Sketches and Tales Illustrative of Life in the Backwoods of New Brunswick eBook

This eBook from the Gutenberg Project consists of approximately 150 pages of information about Sketches and Tales Illustrative of Life in the Backwoods of New Brunswick.


  Introductory Remarks
  New Brunswick—­by whom settled
  Remarks on State of Morals and Religion
  American Physiognomy
  The Spring Freshets
  Stream Driving
  Moving a House
  Sugar Making
  Breaking up of the Ice
  First appearances of Spring
  Burning a Fallow
  A Walk through a Settlement
  Log Huts
  Description of a Native New Brunswicker’s House
  Blowing the Horn
  A Deserted Lot
  The Bushwacker
  The Postman
  American Newspapers
  An Emigrant’s House
  Unsuccessful Lumberer
  The Law of Kindness exemplified in the Case of a Criminal
  The School Mistress
  The Woods
  Baptists’ Association
  A Visit to the House of a Refugee
  The Indian Bride, a Refugee’s Story
  Mr. Hanselpecker
  Burning of Miramichi
  The Lost One—­a tale of the Early Settlers
  The Mignionette
  Song of the Irish Mourner
  A Winter’s Evening Sketch
  The School-mistress’s Dream
  Library in the Backwoods
  The Indian Summer
  The Lost Children—­a Poem
  Sleigh Riding
  Aurora Borealis
  Getting into the Ice

These sketches of the Backwoods of New Brunswick are intended to illustrate the individual and national characteristics of the settlers, as displayed in the living pictures and legendary tales of the country.  They have been written during the short intervals allowed from domestic toils, and may, perhaps, have little claim to the attention of the public, save that of throwing a faint light upon the manners and customs of that little-known, though interesting, appendage of the British empire.  A long residence in that colony having given me ample means of knowing and of studying them in all their varying hues of light and shade.  There, in the free wide solitude of that fair land whose youthful face “seems wearing still the first fresh fragrance of the world,” the fadeless traces of character, peculiar to the dwellers of the olden climes, are brought into close contrast with the more original feelings of the “sons of the soil,” both white and red, and are there more fully displayed than in the mass of larger communities.  Of political, or depth of topographical information, the writer claims no share, and much of deep interest, or moving incident, cannot now be expected in the life of a settler in the woods.  The days when the war-whoop of the Indian was yelled above the burning ruins of the white man’s dwelling are gone—­their memory exists but in the legend of the winter’s eve, and the struggle is now with the elements which form the climate; the impulse of “going a-head” giving impetus to people’s “getting along”—­forcing the woods to bow beneath their sturdy stroke, and fields to shine with ripened grain, where erst the forest shadows fell; or floating down the broad and noble streams the tall and stately pine, taken from the ancient bearded wilderness to bear the might of England’s fame to earth and sea’s remotest bounds.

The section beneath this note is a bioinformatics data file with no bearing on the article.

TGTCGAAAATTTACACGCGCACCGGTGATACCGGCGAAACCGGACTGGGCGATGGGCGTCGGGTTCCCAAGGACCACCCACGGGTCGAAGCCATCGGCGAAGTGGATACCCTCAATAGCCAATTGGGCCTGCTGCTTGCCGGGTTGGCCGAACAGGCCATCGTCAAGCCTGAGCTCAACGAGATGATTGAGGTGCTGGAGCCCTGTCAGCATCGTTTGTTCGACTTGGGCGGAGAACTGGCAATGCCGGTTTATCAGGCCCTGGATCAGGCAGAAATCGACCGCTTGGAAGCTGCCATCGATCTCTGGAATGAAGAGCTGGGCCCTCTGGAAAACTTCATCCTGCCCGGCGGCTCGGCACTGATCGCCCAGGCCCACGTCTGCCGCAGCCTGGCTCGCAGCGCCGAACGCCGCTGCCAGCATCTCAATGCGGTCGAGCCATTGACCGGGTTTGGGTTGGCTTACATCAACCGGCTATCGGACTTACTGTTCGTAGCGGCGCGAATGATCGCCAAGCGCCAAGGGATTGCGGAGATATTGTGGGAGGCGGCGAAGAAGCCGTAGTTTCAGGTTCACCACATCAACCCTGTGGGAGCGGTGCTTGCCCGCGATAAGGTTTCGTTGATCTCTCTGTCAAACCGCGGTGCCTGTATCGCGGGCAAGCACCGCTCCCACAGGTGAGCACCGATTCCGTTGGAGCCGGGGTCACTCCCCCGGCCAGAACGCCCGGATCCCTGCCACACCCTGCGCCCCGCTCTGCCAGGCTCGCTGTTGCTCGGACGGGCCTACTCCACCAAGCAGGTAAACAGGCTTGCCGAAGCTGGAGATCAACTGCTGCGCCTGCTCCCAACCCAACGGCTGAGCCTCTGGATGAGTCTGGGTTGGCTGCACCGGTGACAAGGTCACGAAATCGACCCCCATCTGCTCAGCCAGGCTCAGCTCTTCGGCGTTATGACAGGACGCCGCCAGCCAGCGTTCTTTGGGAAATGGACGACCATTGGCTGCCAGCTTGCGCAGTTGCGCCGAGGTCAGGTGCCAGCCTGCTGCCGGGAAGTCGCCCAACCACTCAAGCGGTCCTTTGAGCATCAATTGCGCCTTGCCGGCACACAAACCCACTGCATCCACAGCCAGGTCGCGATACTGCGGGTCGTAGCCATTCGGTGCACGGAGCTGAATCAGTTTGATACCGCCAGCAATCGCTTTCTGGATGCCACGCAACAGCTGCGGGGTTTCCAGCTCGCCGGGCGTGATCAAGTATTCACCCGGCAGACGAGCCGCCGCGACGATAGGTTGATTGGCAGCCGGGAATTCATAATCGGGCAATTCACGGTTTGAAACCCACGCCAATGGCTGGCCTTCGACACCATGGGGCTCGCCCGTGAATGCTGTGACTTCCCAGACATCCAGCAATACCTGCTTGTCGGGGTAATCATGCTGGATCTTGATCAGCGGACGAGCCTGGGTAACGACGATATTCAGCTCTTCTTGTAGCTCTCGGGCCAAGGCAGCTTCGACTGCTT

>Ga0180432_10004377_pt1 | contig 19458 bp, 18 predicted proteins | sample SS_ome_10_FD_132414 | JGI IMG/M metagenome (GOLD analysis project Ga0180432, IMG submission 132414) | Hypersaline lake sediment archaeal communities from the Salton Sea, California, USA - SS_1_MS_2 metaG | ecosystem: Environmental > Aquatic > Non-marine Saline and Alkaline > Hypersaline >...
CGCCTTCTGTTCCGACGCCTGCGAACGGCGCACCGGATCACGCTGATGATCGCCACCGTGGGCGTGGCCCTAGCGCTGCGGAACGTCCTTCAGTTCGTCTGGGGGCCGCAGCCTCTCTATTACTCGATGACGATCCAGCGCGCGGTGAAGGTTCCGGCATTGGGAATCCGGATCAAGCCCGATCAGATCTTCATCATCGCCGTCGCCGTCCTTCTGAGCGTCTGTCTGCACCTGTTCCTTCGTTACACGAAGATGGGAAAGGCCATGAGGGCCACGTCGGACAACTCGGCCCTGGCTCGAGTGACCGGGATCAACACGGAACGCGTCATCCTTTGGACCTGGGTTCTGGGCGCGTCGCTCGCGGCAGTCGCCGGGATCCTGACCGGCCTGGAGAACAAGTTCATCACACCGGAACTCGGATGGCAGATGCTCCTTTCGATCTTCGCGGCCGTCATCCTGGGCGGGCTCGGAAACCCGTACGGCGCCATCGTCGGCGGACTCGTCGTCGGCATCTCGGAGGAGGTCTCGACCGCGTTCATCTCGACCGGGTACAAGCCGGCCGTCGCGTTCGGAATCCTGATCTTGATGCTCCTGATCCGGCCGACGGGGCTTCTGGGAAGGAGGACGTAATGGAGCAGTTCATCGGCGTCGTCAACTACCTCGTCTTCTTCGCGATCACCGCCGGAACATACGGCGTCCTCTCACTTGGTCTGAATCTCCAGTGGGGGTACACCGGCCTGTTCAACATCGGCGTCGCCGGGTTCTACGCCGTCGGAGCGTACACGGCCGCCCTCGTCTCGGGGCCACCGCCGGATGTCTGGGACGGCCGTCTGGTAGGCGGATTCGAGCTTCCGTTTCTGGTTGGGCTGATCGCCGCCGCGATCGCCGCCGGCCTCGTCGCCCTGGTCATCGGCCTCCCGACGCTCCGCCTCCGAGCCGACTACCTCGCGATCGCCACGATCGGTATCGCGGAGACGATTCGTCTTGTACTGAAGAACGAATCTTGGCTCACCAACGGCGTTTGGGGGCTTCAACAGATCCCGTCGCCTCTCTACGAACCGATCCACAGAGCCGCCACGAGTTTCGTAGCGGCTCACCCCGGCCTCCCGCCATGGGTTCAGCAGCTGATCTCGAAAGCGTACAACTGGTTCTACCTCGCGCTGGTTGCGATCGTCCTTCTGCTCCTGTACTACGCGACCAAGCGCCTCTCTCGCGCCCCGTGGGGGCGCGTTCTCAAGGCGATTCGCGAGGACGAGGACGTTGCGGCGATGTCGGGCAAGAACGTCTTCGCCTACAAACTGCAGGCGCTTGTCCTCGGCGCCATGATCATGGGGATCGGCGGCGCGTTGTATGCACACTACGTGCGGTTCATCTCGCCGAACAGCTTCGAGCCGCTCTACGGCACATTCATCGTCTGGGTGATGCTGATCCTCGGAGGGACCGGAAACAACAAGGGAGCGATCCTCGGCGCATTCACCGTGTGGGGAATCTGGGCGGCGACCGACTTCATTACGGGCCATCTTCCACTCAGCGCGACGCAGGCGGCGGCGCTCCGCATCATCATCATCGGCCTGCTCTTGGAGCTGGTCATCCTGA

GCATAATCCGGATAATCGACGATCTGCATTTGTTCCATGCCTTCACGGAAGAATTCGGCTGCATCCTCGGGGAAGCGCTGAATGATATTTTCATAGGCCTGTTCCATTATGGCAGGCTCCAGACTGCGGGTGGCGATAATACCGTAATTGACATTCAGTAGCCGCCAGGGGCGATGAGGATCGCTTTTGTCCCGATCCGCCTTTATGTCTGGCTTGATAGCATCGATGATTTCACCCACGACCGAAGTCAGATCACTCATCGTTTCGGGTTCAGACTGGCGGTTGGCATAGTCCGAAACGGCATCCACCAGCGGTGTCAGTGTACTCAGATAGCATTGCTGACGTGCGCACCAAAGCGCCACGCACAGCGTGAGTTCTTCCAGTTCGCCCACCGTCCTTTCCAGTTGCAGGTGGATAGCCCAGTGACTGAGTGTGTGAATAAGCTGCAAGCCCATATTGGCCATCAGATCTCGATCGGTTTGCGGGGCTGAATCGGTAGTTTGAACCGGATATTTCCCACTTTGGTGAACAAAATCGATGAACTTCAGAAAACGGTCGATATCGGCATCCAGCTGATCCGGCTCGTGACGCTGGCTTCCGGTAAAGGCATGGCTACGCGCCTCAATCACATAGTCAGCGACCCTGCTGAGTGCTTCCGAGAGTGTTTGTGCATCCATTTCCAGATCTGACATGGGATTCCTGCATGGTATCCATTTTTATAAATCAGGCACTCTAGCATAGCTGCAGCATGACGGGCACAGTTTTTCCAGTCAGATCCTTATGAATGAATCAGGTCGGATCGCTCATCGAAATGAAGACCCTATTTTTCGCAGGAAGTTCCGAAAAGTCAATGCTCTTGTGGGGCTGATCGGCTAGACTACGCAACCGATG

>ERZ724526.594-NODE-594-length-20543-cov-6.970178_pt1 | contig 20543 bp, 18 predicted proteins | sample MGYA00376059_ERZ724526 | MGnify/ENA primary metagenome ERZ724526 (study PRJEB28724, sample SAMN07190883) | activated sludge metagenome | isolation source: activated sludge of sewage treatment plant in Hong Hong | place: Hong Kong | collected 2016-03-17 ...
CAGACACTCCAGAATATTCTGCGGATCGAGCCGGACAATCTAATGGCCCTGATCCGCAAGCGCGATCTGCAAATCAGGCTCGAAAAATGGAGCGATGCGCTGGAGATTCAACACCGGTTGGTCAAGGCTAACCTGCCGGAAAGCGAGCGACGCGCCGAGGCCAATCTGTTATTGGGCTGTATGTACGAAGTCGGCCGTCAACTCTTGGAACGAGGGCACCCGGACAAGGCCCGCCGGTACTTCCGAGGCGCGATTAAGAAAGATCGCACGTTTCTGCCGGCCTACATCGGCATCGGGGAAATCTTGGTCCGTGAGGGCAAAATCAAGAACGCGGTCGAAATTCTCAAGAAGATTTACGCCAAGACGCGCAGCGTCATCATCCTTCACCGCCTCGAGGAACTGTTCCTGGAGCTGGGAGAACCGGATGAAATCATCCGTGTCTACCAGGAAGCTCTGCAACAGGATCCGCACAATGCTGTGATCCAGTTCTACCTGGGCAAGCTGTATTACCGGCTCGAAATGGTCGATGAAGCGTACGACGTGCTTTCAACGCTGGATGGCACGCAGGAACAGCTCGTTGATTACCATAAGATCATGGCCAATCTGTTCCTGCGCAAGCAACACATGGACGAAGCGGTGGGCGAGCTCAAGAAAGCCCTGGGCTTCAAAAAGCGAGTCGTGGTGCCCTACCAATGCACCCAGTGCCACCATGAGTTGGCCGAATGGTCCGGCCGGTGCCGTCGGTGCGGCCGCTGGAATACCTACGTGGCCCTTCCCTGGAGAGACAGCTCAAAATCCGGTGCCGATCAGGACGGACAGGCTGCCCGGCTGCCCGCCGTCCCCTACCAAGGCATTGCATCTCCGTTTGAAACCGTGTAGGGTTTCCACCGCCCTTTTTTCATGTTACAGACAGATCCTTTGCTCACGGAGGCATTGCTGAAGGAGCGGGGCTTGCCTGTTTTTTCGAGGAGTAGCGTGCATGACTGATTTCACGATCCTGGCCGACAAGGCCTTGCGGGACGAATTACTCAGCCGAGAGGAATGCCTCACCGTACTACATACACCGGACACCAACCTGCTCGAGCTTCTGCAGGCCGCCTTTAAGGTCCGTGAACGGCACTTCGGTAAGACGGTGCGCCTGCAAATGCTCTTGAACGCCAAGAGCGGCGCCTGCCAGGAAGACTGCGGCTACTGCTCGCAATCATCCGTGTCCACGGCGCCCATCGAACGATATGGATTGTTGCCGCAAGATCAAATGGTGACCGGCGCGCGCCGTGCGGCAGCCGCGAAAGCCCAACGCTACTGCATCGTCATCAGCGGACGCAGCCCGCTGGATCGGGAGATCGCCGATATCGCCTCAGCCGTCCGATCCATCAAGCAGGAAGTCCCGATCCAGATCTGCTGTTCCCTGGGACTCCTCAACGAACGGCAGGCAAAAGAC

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Sketches and Tales Illustrative of Life in the Backwoods of New Brunswick from Project Gutenberg. Public domain.